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Maftoul–the best couscous you’ll ever try!

March 23, 2011

This stew tastes yummy any time of the year!

If there is a Middle Eastern soup that has healing properties, Maftoul would fit the bill. From the silky protein of the meats to the aromatic garlic and onion, to the unique blend of spices and wholesome couscous, a bowl of this goodness makes winter much more bearable. Maftoul is the Arabic word for couscous, but this couscous in particular is larger grained that the average one you will find in a box in most grocery stores. Your best bet is to go to your local Middle Eastern market and ask for maftoul, which is like a larger hand-rolled pasta that stands up to soup better than the small grained traditional couscous. What’s great about this type of couscous is that it has more bite, almost like a pasta, and does a great job of absorbing flavors. My mom made this soup whenever I had a cold, and I would instantly feel better after a bowl or two. The tomato really adds a different kick, and you can easily add other chopped up vegetables to the broth if you want to get creative. One important note is that not all Maftoul is the same. Most ask for one part couscous to two parts liquid, but depending on the brand, you might need more liquid for cooking time. Check out my video  demonstration on how to make this classic Middle Eastern favorite!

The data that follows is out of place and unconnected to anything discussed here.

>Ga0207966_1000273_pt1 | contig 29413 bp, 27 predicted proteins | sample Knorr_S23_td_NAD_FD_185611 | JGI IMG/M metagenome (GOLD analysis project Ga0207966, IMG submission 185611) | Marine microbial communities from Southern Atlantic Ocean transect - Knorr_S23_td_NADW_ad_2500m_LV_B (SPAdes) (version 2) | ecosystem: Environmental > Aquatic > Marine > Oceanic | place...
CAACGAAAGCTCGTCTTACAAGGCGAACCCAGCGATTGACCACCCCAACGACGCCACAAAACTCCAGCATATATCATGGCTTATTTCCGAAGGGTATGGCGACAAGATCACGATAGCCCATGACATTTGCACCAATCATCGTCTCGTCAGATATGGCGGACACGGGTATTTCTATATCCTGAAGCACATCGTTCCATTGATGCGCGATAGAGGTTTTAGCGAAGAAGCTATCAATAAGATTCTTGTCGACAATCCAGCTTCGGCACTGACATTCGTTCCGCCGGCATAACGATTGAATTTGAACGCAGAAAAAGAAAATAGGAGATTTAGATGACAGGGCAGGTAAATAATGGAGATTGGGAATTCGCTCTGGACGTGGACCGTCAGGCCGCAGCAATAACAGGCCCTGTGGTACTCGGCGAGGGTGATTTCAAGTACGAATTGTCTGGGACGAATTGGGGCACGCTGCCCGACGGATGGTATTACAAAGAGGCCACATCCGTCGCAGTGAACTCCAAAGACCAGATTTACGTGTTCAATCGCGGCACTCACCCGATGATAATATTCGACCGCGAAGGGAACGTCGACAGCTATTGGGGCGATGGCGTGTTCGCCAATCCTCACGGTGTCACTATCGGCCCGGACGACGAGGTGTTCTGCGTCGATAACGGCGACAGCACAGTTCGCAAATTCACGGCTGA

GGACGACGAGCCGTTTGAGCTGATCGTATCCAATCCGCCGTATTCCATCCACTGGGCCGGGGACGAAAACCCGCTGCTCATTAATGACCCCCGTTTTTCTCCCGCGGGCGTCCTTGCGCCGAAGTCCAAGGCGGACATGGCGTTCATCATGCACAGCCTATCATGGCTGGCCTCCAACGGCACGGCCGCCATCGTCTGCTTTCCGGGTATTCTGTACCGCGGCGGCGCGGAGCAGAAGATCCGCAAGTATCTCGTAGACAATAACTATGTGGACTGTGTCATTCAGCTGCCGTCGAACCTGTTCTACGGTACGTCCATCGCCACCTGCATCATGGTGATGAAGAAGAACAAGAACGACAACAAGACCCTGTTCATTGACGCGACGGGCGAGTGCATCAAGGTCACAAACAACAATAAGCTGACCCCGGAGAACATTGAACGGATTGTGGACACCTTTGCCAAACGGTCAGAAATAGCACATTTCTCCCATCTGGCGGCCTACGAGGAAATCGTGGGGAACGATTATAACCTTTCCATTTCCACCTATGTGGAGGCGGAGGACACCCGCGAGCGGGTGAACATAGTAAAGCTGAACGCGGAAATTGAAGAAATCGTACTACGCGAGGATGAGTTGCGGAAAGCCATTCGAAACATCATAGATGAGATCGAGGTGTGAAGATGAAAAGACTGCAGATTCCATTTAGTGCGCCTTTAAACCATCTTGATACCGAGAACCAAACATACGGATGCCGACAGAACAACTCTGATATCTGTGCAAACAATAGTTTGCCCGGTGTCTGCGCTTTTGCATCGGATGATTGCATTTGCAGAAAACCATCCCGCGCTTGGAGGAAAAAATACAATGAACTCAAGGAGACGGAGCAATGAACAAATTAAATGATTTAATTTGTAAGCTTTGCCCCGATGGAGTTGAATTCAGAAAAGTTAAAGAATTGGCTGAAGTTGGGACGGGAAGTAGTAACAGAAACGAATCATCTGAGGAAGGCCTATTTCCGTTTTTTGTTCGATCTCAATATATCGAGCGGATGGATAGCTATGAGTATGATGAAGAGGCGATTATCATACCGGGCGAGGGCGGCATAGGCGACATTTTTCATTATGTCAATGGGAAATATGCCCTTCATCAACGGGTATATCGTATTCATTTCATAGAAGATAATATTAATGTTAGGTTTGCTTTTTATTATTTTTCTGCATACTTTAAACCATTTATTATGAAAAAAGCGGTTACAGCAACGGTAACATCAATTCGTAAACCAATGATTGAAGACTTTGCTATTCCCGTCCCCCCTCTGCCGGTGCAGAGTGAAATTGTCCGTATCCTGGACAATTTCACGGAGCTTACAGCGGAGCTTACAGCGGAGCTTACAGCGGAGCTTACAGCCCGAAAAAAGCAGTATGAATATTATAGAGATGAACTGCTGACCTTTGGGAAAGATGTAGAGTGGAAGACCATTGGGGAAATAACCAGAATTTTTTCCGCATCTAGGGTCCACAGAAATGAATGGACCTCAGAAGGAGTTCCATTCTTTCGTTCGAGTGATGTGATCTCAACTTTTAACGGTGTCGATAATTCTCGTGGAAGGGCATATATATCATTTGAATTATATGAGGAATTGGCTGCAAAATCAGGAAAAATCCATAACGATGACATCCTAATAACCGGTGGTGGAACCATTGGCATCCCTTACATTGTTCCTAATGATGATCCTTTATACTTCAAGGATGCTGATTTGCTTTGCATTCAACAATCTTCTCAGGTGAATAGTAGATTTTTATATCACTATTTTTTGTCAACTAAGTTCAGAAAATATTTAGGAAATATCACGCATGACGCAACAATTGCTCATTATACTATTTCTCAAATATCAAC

4 Comments leave one →
  1. Richard permalink
    December 21, 2011 8:58 pm

    Thanks Blanche, this was fabulous! We just had it for dinner. Yummy! I can see why it is considered comfort food for when you are not feeling so well. We didn’t see a printed recipe, so we just followed your lead from the video. EXCELLENT! Looking forward to trying more of your delicious food from the website!!

    • December 22, 2011 9:46 am

      So glad you enjoyed it Richard! I try my best to put in as much info and demonstration in the videos so you won’t even need the recipe 🙂 Thanks for your support!

  2. Reem permalink
    November 17, 2014 3:48 pm

    Hello! Trying this tonight.. do you not use salt? And can you use olive oil instead of butter?

    • November 18, 2014 3:56 pm

      I use about 1 to 2 tsp of salt for the whole thing, but of course you can adjust to your taste. You can use olive oil, but be careful as the maftoul can burn–butter has a lower smoke point ensuring even cooking, and a wonderful flavor of course. A little goes a long way. Hope you enjoy it!

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